Ultrasound imaging is a reliable tool to evaluate the supraspinatus tendinopathy, especially in grading fibrillar disruption and detecting neovascularity. The interrater reliability in Kappa Statistic is moderate to excellent (Kappa statistic, k = 0.60-0.96) (Ingwersen et al., 2016). Additionally, an excellent result was obtained in measuring tendon thickness (Interclass correlation coefficient = 0.85-0.90). Likewise, the sensitivity and specificity of detecting full thickness tears were 0.95 and 0.96 respectively; and partial thickness tears were 0.72 and 0.93 respectively (95% Confidence Interval). The sensitivity and specificity of confirming tendinopathy were 0.67-0.93 and 0.88-1.00 respectively. The sensitivity and specificity of detecting calcifying tendonitis was 1.00 and 0.85-0.98 respectively (Ottenheijm et al., 2010). The high sensitivity and high specificity results implied that ultrasound imaging is capable to rule out actual pathological changes upon doing the tests.

In full thickness tear, we searched for non-visualization of the supraspinatus tendon due to the complete retraction of the tendon underneath the acromion or when there is retraction of the tendon with added sign including deltoid herniation, bursal thickening and excessive fluid (Teefey et al., 2000).

In partial thickness tear, we examined (1) minimal flattening of the bursal surface of supraspinatus or (2) hypoechoic and mixed hyperechoic and hypoechoic defect cross reference at the longitudinal plan and transverse plane at the articular surface of supraspinatus (Teefey et al., 2000).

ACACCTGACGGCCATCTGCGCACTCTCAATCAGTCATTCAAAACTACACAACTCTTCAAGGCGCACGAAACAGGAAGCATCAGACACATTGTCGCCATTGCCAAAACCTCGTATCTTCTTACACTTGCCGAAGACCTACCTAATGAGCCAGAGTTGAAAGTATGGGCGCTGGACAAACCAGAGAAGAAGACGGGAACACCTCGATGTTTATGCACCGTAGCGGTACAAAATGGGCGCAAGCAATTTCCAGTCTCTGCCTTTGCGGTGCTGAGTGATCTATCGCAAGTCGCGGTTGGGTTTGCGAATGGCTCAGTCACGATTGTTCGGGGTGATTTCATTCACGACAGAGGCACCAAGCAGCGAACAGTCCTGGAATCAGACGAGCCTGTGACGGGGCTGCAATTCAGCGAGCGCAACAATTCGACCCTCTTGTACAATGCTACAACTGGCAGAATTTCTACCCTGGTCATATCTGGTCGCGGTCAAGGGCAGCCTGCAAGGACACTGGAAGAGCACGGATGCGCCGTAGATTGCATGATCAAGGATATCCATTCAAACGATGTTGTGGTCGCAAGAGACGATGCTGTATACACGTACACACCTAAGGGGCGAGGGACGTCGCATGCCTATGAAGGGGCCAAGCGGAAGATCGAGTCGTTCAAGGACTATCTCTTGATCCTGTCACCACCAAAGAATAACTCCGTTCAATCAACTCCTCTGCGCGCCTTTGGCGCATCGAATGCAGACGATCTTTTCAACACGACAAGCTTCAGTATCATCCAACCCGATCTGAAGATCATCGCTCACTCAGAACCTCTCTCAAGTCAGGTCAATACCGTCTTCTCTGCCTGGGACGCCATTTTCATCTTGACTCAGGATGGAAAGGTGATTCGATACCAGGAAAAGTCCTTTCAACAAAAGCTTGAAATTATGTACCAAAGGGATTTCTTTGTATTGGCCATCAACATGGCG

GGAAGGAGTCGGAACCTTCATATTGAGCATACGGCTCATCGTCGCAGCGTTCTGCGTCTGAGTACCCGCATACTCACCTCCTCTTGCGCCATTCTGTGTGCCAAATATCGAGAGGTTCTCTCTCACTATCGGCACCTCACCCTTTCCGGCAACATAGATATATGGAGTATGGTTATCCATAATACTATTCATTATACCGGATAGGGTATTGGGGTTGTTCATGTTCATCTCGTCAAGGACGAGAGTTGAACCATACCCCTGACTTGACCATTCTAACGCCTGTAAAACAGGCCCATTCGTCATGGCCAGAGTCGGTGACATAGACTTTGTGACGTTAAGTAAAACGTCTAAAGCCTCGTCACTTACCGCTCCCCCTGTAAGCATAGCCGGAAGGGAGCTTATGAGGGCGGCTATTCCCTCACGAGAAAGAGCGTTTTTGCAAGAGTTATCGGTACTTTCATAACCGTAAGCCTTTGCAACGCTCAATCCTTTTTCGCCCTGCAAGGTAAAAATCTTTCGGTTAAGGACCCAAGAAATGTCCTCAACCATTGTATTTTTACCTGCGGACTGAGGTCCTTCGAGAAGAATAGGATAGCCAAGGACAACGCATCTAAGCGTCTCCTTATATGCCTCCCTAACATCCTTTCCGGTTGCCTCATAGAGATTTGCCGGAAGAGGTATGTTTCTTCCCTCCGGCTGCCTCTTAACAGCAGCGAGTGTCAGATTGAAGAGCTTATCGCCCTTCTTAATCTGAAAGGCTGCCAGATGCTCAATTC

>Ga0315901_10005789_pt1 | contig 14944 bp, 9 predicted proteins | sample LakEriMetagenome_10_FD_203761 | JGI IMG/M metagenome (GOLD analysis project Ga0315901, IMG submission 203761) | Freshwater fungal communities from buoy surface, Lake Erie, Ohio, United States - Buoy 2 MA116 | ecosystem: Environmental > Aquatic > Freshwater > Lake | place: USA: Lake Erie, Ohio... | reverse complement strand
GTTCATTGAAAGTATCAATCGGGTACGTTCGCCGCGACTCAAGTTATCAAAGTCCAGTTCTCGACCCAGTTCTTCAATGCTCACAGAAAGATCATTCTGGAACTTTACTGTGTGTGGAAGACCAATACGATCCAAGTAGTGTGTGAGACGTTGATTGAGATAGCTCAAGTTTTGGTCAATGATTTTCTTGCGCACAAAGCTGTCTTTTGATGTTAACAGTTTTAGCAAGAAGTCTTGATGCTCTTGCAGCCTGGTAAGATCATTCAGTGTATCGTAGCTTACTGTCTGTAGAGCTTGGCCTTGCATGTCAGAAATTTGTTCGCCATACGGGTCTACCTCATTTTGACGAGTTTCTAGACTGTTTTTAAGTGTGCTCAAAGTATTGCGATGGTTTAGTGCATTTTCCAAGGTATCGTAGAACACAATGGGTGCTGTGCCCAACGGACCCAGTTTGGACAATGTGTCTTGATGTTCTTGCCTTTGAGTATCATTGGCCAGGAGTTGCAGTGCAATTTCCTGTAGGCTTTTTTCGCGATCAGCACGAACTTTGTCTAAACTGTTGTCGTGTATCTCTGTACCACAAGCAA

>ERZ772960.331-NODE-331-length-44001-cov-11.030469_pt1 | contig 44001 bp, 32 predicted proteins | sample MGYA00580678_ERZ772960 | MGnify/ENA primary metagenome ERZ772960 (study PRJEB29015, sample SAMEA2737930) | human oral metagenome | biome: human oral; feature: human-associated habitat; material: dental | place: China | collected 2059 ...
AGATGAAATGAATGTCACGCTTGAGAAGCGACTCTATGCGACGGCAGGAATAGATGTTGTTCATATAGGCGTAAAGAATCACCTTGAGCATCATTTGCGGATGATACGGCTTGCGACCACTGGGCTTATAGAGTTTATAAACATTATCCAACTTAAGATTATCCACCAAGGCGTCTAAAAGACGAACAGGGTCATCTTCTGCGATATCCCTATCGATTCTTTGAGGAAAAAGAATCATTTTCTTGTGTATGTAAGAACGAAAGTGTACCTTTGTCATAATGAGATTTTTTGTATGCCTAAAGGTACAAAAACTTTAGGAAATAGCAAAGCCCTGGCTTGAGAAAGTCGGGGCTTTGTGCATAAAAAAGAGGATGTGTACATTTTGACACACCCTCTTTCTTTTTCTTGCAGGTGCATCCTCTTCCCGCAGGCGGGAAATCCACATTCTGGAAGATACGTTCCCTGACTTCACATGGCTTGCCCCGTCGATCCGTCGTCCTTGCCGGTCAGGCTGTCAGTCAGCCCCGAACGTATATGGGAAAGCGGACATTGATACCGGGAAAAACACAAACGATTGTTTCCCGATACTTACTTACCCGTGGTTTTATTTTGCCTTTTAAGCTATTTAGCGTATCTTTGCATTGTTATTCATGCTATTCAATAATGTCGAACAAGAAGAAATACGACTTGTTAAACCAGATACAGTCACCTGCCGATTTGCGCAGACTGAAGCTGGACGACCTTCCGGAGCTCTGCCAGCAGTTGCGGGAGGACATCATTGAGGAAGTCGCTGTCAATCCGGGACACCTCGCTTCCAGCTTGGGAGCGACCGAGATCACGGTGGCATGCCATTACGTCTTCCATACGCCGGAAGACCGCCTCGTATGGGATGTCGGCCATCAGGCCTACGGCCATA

In shoulders without full/ partial thickness tears, the evaluation continued to assess supraspinatus for the presence of tendinopathic changes. The assessor repeated taking the posterior to anterior scan with the transducer placed longitudinally on the supraspinatus tendon. Abnormal tendon structure (ATS) was defined as the presence of supraspinatus tendon with hypoechogenicity or altered fibrillar disruption (Ingwersen et al., 2016) (Figure 2). Tendon hypoechogenicity was defined as iso-echogenicity and hypo-echogenicity of the supraspinatus when compared to the deltoid muscle (Ingwersen et al., 2016). Altered fibrillar pattern was defined as loss of complex fibrillar pattern of the supraspinatus tendon.

Supraspinatus tendon could be classified as ATS with either partial/ full thickness tears or tendinopathic changes. In the absence of partial/ full thickness tear and the absence of tendinopathic change, the supraspinatus tendon was classified as a normal tendon.

Another outcome measure from ultrasound image on SST was the maximal supraspinatus tendon thickness (MSTT). In transverse view of SST at rotator cuff tendon internal, assessor measured the MSTT. First, assessor identified the long head of biceps. Then, maximal tendon thickness was obtained at 5mm and 10mm posterior to edge of the biceps tendon. Next, average values of two measurements were used as MSTT end result {Barrett et al., 2016). Researcher suggested that supraspinatus tendinopathy could be defined as MSTT >6 mm in non-sportsmen populations (Arend et al., 2014).